HyperText Markup Language is a markup language that web browsers use to interpret and compose text, images and other material into visual or audible web pages. Default characteristics for every item of HTML markup are defined in the browser, and these characteristics can be altered or enhanced by the web page designer's additional use of CSS.
<!DOCTYPE html> <html> <body> <h1>My First Heading</h1> <p>My first paragraph.</p> </body> </html>
All that was done using tags. So what are they?
They're building blocks of html document.
Simple tag is comprised of < & > which wraps the tag name. ie: <img>
More often tags are paired, with one being opening (regular simple tag) and second closing, which has a slash after the opening angle bracket. ie: <p></p>
However, not all of these elements require the closing tag. Some elements, the so-called void elements, do not have an end tag. ie: <br/>, <img/>
Different tags can contain other tags. Also, tags can have HTML attributes. ie: <a href='#goto-1-anchor'><img alt='Anchor' src='anchor.jpg'/><a>
The first attribute to be found on the web-page (if you omit it, it will be implied, and you won't like it for sure)
We can distinguish next sets of doctypes:
Also, different doctypes have different standards for html: for example, in html4.01 void elements can omit trailing slash, in xhtml we have to set it with space. i.e <img alt="Portrait "
watch me in browser
<!doctype html> <title>HTML5 Minimal Markup Example</title>
<!DOCTYPE html PUBLIC "-//W3C//DTD XHTML 1.0 Strict//EN" "http://www.w3.org/TR/xhtml1/DTD/xhtml1-strict.dtd"> <html xmlns="http://www.w3.org/1999/xhtml"> <head> <title>XHTML 1.0 Strict! Minimal Markup Example</title> </head> <body> </body> </html>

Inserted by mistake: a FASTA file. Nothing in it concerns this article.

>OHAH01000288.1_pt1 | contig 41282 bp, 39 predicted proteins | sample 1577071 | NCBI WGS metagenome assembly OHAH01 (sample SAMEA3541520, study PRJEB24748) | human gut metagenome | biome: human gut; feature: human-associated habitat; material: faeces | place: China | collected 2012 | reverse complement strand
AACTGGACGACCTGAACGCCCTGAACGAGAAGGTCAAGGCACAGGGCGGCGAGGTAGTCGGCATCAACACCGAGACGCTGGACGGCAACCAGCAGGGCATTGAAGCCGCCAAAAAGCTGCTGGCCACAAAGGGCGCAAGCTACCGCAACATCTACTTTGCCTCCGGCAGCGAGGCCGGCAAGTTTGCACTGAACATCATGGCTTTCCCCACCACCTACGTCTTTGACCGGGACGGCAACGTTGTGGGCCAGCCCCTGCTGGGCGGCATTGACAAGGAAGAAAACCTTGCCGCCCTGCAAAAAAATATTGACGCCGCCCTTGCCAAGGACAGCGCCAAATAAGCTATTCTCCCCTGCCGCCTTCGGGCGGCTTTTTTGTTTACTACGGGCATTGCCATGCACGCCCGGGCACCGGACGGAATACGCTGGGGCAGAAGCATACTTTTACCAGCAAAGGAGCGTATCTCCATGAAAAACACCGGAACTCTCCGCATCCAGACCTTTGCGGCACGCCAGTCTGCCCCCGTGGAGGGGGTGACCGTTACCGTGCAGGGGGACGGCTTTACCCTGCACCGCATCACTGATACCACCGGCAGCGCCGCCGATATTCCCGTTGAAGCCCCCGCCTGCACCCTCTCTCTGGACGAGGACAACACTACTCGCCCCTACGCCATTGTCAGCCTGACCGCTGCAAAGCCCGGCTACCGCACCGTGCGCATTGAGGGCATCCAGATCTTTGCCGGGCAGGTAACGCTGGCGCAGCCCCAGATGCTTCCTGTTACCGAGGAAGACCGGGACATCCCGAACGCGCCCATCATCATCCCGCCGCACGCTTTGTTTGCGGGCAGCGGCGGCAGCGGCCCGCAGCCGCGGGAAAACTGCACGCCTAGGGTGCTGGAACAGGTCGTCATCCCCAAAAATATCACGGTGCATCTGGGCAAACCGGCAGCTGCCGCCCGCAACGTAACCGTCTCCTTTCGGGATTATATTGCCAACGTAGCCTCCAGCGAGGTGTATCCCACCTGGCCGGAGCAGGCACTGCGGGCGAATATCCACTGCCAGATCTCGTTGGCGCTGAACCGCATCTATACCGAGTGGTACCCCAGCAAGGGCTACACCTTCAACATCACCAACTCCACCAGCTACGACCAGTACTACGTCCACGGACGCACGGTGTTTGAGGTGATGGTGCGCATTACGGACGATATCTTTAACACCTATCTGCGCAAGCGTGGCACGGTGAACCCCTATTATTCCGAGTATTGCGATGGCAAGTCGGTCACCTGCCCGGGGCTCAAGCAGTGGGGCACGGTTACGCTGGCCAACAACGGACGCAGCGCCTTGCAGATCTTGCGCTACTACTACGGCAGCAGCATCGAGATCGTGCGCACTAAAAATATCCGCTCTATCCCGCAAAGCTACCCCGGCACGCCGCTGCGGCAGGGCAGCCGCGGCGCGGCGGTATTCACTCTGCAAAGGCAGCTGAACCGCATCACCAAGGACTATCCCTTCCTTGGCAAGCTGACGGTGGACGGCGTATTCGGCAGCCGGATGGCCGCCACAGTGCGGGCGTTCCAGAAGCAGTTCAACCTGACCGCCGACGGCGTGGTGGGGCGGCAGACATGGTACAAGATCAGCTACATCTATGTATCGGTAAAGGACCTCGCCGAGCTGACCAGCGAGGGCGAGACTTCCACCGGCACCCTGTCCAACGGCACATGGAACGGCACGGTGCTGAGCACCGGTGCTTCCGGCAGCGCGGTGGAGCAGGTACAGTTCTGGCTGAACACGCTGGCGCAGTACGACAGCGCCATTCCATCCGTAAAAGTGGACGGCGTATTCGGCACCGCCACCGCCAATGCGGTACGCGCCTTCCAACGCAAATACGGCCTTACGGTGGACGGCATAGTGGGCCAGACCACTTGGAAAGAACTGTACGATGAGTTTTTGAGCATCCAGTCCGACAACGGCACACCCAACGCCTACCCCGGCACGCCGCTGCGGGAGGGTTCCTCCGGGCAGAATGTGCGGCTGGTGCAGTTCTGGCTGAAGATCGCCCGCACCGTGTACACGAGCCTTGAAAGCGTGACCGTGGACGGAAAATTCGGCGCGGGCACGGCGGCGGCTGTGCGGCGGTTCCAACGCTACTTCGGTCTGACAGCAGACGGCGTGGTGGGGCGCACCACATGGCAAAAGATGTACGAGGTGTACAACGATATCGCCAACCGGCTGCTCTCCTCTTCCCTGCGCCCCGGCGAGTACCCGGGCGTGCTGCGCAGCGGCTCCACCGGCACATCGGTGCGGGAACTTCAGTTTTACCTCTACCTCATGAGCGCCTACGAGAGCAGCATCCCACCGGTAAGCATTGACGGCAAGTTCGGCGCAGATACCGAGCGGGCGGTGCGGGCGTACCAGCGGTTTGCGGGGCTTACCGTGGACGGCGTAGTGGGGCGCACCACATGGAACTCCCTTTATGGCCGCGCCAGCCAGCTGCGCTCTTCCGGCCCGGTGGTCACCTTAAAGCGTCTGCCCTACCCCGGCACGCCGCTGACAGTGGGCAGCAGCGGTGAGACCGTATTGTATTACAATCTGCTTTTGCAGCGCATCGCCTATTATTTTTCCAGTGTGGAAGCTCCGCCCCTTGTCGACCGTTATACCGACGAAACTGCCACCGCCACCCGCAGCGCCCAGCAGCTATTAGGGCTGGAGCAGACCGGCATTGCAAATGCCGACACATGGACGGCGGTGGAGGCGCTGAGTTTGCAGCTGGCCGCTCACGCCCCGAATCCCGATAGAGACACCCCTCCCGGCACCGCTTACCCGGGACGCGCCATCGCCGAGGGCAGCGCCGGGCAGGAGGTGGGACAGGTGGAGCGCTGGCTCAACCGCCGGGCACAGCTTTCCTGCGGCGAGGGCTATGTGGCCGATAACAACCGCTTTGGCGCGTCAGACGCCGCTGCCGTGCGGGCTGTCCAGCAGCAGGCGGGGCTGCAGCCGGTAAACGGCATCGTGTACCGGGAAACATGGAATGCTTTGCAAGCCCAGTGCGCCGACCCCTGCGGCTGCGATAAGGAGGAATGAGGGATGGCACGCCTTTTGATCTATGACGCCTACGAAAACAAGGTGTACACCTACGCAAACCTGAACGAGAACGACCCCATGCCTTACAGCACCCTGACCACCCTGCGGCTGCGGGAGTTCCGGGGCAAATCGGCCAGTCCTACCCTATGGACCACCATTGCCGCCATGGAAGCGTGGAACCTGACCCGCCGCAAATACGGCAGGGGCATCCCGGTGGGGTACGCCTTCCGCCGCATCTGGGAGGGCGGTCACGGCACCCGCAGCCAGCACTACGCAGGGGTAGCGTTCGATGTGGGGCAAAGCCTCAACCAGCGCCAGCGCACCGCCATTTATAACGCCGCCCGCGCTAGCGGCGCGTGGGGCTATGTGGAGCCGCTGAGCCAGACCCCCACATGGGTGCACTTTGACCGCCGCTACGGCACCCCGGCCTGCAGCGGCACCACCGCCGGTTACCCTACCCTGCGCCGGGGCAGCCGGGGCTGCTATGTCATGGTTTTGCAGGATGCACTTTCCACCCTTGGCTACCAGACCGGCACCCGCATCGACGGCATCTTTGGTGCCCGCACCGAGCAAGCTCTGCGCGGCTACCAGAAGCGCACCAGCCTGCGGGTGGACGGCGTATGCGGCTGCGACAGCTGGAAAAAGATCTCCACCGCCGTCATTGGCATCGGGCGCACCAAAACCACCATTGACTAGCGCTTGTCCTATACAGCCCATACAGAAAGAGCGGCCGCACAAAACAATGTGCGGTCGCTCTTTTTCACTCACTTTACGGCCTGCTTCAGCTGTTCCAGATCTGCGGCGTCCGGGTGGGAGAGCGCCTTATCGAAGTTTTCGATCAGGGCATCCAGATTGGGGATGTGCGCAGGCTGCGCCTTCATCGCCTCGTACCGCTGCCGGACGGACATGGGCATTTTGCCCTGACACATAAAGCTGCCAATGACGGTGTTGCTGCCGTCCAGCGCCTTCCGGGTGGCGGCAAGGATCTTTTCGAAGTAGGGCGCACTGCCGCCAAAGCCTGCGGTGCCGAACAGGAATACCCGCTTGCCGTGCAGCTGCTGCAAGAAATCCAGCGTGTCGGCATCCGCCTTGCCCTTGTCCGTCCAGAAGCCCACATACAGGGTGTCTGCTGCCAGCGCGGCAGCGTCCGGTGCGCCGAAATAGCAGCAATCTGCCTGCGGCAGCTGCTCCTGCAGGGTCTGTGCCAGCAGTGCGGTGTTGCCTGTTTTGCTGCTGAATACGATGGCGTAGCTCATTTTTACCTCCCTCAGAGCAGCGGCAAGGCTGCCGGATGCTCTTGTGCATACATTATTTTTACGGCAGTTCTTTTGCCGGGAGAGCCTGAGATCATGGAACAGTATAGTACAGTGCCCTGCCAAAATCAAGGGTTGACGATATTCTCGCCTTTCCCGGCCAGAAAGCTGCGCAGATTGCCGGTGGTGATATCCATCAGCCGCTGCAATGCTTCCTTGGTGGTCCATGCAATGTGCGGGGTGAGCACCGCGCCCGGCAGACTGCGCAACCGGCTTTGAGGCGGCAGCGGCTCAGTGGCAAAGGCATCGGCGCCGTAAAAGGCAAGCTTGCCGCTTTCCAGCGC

The Document Object Model (DOM) is a cross-platform and language-independent convention for representing and interacting with objects in HTML, XHTML and XML documents.
For render, most web browsers use a model similar to the DOM. The nodes of every document are organized in a tree structure, called the DOM tree, with topmost node named "Document object".
It holds different meta info. About:
To get our resources we have to specify what and where from we're getting. The first one is being told by special attributes - rel or type, i.e.:
<link rel="shortcut icon" href="/somewhere/myicon.png" />
<link rel="stylesheet" href="../shared/css/reveal.min.css">
For the second part we're using URL - Uniform Resource Locator, which is also referenced as 'web address'.
By looking at page adress (in adress bar, usually, at the top of your browser window, you can tell
<img src='/relative_to_host_sample_url_image.jpg'/> <img src='../shared/current_relative_sample_url_image.jpg'/> <img src='current_relative_sample_url_image.jpg'/> <img src='https://drive.google.com/uc?export=view&id=0B65dEGRmB3VidlpTaG04b0k0bEE'/>
You can also change the way relative resolving works by setting href at <base> tag, ie: <BASE href="http://draft.com.ua/img/"> This attribute specifies an absolute URI that acts as the base URI for resolving relative URIs. See sample.
1. Help out search engines to define, what your page is about, thus helping out SEO guys. You can set your desription, keywords here.
2. Refresh page or redirect to another one.
<meta http-equiv="refresh" content="5; URL=html_basics/#/14/3">
Check it in browser.
<meta http-equiv="location" content="URL=html_basics/#/14/3">
This way, the http-equiv attribute can be used to simulate an HTTP response header.
Meta tag with 'http-equiv' also
<meta http-equiv="content-type" content="text/html; charset=UTF-8"/> <meta http-equiv="content-language" content="en-US"/>